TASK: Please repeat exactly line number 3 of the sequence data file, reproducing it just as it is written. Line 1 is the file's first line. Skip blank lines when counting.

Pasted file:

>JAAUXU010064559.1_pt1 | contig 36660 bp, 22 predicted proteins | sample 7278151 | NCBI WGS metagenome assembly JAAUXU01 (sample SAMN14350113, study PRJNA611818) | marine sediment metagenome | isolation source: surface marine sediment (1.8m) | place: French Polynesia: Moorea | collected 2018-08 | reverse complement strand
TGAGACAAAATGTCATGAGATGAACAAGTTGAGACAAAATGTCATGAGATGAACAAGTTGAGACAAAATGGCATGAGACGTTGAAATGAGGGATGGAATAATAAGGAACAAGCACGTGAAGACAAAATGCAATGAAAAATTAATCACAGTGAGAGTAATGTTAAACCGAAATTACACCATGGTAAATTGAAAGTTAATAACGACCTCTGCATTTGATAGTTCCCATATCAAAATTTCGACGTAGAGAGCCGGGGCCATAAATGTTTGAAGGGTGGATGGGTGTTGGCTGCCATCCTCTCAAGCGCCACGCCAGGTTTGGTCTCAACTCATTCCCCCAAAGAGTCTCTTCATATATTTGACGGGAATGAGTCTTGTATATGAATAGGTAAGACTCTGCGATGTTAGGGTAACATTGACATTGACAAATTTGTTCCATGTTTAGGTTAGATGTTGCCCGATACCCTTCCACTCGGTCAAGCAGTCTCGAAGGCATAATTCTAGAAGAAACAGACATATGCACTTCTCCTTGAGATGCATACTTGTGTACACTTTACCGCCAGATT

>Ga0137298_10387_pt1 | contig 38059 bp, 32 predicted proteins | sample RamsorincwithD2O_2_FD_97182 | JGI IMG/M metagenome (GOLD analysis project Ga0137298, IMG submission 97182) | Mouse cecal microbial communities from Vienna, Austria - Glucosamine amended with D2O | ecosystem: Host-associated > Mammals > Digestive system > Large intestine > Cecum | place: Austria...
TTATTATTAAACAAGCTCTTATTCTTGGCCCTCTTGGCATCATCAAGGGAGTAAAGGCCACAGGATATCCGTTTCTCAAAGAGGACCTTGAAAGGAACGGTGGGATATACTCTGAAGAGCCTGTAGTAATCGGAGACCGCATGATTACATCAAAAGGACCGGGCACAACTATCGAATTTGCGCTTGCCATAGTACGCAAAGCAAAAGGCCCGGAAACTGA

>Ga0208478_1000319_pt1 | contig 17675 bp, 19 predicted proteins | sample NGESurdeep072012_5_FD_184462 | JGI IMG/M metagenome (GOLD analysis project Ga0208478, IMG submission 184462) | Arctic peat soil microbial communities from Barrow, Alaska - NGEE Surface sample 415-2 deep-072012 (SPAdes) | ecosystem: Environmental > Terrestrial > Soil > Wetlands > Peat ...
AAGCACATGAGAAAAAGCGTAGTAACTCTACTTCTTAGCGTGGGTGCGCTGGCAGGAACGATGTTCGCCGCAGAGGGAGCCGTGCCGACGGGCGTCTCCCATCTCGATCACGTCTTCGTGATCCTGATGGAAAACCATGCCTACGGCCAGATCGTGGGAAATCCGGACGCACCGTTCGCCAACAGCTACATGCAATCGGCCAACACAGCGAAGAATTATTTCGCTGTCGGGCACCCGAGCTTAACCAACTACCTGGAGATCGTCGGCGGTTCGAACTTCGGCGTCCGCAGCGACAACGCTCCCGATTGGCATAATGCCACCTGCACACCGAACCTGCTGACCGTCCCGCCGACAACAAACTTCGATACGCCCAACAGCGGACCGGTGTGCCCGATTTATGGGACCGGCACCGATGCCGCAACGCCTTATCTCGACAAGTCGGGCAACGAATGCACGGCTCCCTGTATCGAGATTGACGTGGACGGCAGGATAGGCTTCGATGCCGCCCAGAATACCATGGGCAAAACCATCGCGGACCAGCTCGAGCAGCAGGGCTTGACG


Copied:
>Ga0137298_10387_pt1 | contig 38059 bp, 32 predicted proteins | sample RamsorincwithD2O_2_FD_97182 | JGI IMG/M metagenome (GOLD analysis project Ga0137298, IMG submission 97182) | Mouse cecal microbial communities from Vienna, Austria - Glucosamine amended with D2O | ecosystem: Host-associated > Mammals > Digestive system > Large intestine > Cecum | place: Austria...